God, grant me the serenity to accept the things I cannot change, the courage to change the things I can, and the wisdom to know the difference.
I said these words to myself, eyes closed, palms together and fingertips rested between my eyebrows, as I toed the line of the 123rd Boston Marathon. It was a moment of calm amongst the wonderful chaos of the starting corrals of the World’s Oldest Marathon. Reflecting on my training and the reasons why I run, which motivate each step, I knew I was capable of doing some damage to my Personal Best.
But part of marathon running is surrendering to everything that is out of our hands and performing under conditions in which we have absolutely no say. Adapting, persevering, and enduring are all requirements, but accepting that, while, yes you may be capable of faster and stronger, there are uncontrollable factors that will ultimately determine your race time, is paramount. It is not your fastest time, but the ways in which you react and adapt to race conditions that determine who you are as a runner.
I can proudly and confidently say that, this Patriots’ Day, I ran the fastest time that my body would allow under the day’s conditions. And with that in mind, here is a personal recap of the 123rd running of the Boston Marathon:
After a strangely restful night’s sleep, waking up to humidity, pouring rain, and thunderstorms was nothing more than comical. My friend Kelly (a badass veteran marathoner) and I laughed as the rain poured and thunder roared. She outfitted me in waterproof clothes and saw me off to Boston Common where my teammate Steve (another badass veteran marathoner) and I boarded a bus bound for Hopkinton. Along with the humidity, excitement was in the air as we reflected on training, fundraising, and general excitedness for the day. After a little mix up with the bus taking the wrong exit, we found our team meeting spot and geared up for the race.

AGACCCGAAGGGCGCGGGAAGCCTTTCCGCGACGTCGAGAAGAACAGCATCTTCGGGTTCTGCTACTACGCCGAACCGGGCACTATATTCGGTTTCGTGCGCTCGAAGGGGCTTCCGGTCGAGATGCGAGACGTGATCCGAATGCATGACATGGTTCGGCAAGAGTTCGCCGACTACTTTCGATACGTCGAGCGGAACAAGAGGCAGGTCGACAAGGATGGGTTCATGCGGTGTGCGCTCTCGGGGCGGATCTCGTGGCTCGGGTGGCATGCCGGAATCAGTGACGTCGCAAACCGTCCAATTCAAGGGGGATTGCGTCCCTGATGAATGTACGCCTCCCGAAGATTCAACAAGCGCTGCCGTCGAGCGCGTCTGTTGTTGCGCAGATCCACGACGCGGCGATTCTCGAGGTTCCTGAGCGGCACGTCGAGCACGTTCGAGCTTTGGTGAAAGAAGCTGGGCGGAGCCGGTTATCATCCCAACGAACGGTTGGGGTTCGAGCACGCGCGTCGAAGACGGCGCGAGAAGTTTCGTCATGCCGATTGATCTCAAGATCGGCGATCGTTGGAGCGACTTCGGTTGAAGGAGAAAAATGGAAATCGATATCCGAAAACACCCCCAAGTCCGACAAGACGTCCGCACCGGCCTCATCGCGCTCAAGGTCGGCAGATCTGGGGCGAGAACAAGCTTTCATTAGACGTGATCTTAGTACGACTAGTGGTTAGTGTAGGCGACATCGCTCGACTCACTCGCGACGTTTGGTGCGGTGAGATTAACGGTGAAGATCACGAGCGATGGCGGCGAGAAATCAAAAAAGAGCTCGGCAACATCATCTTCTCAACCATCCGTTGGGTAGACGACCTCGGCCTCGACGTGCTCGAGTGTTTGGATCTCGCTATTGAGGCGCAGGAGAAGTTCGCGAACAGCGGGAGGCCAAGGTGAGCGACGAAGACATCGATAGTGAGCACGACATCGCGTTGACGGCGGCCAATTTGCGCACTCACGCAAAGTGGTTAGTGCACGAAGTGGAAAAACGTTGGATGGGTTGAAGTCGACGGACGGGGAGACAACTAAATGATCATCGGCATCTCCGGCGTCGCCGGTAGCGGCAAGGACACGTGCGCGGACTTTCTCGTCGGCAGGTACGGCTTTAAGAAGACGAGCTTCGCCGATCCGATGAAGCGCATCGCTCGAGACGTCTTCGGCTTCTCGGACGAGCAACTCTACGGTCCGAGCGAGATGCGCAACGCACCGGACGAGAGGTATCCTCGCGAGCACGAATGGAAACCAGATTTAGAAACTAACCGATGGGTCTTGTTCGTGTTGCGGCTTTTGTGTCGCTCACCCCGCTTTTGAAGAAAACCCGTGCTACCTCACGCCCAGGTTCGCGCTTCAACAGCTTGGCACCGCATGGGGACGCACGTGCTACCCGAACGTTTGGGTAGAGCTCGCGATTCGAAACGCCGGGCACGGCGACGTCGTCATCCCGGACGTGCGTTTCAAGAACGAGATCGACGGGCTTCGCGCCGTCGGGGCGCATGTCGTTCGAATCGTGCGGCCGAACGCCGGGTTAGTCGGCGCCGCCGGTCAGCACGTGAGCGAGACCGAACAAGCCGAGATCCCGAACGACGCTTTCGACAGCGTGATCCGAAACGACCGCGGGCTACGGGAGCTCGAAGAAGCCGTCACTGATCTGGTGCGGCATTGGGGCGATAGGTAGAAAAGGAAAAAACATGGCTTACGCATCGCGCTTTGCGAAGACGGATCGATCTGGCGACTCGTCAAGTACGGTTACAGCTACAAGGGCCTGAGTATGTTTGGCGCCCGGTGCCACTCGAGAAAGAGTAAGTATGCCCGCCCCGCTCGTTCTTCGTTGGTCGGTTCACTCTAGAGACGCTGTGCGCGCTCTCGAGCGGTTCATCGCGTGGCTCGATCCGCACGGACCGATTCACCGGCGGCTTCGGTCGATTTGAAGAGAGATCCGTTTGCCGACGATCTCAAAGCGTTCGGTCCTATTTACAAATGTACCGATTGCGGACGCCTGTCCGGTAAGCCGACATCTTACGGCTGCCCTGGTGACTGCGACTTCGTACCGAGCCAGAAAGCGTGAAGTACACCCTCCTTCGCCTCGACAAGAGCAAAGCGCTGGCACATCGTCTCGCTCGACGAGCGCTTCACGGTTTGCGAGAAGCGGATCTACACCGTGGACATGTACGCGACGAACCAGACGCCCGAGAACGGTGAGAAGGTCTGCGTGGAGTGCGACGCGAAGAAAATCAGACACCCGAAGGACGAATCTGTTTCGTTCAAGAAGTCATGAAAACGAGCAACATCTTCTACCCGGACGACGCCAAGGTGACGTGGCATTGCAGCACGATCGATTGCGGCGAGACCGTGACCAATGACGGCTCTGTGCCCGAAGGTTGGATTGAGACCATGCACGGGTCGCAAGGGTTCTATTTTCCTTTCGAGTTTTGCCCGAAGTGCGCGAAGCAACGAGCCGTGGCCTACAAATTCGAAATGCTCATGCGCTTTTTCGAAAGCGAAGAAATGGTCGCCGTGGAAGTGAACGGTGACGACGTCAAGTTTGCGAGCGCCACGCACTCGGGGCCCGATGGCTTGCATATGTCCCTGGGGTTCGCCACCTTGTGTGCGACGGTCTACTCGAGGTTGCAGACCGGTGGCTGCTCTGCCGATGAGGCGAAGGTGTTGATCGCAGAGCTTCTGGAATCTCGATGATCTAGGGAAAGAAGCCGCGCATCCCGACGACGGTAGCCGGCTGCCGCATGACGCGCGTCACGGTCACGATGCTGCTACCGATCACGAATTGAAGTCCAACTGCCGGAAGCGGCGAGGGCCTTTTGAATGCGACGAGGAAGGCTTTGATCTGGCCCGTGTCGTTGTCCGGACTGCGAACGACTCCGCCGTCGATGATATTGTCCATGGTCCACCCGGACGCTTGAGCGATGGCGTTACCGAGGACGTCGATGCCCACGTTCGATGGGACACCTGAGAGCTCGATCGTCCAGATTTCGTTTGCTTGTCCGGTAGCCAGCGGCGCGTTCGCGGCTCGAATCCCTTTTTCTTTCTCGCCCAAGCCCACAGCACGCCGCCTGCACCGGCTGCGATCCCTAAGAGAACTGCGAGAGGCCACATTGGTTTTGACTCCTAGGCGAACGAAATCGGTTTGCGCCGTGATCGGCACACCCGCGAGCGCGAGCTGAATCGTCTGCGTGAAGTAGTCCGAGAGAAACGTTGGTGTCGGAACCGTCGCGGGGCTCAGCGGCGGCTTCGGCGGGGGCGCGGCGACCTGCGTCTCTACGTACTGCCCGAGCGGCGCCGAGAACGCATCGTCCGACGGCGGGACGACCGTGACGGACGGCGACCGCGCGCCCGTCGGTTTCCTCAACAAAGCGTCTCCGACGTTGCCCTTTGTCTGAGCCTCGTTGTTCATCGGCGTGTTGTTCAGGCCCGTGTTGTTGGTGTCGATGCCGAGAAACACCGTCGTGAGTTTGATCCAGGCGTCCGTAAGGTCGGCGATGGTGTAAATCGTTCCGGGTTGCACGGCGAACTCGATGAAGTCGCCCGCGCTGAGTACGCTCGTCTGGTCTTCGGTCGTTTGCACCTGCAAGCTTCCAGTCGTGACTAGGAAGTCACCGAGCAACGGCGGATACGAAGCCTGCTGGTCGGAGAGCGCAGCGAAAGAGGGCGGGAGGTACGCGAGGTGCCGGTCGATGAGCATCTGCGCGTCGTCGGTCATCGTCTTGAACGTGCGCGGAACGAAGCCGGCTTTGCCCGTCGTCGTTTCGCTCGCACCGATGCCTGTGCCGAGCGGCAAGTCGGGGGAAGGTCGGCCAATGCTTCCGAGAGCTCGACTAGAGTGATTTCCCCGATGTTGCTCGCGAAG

Marathons can be broken down in a million ways, but after reflecting on this race for a few days, the 2019 Boston Marathon has broken itself down into three specific parts:
Part I: Humid & Cloudy- Right out of the gate I was running fast, but it was a manageable pace. With these conditions, I knew it was a pace I could sustain. I laughed as I crossed each checkpoint and wondered what my Support Crew around the globe was thinking as they got notifications of my speedy times through the first half. I don’t often enjoy humidity, but the cloud cover made it pretty manageable for running. The crowds through this part were epic, as per, and I was happy to completely immerse myself in their energy. The run was fast, but I felt in control and ready for the hills.
Part II: Here Comes The Sun(burn)- For those of you who know my history with running Boston, I must have been foolish to think Patriots’ Day would let me escape without a sunburn. The surprise appearance of the sun for miles 10-21 threw me for a loop. I was able to hold it together through the half but nearly fell apart after that. It was amazing to see my Crew at mile 17, as that was when I was feeling at my lowest. I upped my water intake, started feeling sick to my stomach, and ditched my shoes just after the 20-mile marker. Thankfully Kelly was able to force them off my swollen feet and I felt like a new person.
Throughout this part, I repeated to myself the mantra with which I began the race:
- Grant me the serenity to accept the things I cannot change– I cannot change the weather, I can only adapt to it.
- The courage to change the things I can– Taking off my shoes was a change that I could make to help adapt to the uncontrollable weather factor. It was a risk to run without shoes for that long, but it was a change that I could make in an effort to help the situation.
- And the wisdom to know the difference– It’s easy to get frustrated by race day conditions when you know you had a strong training season that would allow for a faster time, but, ultimately, that is not what marathon running is about (and I’m glad I remembered that during the race). I made changes within my control and thought about my people I run for- especially Meme and Tracey, who both showed courage and determination throughout their lives. I am forever grateful to have had these ladies as role models in my life. I also thought about the Stepping Strong ethos, which truly encapsulates the spirit of the marathon. I am honored to run for such an incredible cause that is making an innovative impact on trauma survivors around the globe.